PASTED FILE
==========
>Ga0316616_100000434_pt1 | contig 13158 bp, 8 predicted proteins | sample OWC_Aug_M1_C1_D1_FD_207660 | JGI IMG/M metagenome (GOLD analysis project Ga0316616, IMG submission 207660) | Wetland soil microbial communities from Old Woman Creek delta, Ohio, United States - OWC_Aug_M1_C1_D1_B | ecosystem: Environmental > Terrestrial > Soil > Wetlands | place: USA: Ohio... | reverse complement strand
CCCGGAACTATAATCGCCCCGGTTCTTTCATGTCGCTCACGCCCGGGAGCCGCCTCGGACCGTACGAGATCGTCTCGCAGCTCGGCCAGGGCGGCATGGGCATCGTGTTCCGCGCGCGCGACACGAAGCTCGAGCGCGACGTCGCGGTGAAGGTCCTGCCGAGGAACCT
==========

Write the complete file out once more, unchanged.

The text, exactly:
>Ga0316616_100000434_pt1 | contig 13158 bp, 8 predicted proteins | sample OWC_Aug_M1_C1_D1_FD_207660 | JGI IMG/M metagenome (GOLD analysis project Ga0316616, IMG submission 207660) | Wetland soil microbial communities from Old Woman Creek delta, Ohio, United States - OWC_Aug_M1_C1_D1_B | ecosystem: Environmental > Terrestrial > Soil > Wetlands | place: USA: Ohio... | reverse complement strand
CCCGGAACTATAATCGCCCCGGTTCTTTCATGTCGCTCACGCCCGGGAGCCGCCTCGGACCGTACGAGATCGTCTCGCAGCTCGGCCAGGGCGGCATGGGCATCGTGTTCCGCGCGCGCGACACGAAGCTCGAGCGCGACGTCGCGGTGAAGGTCCTGCCGAGGAACCT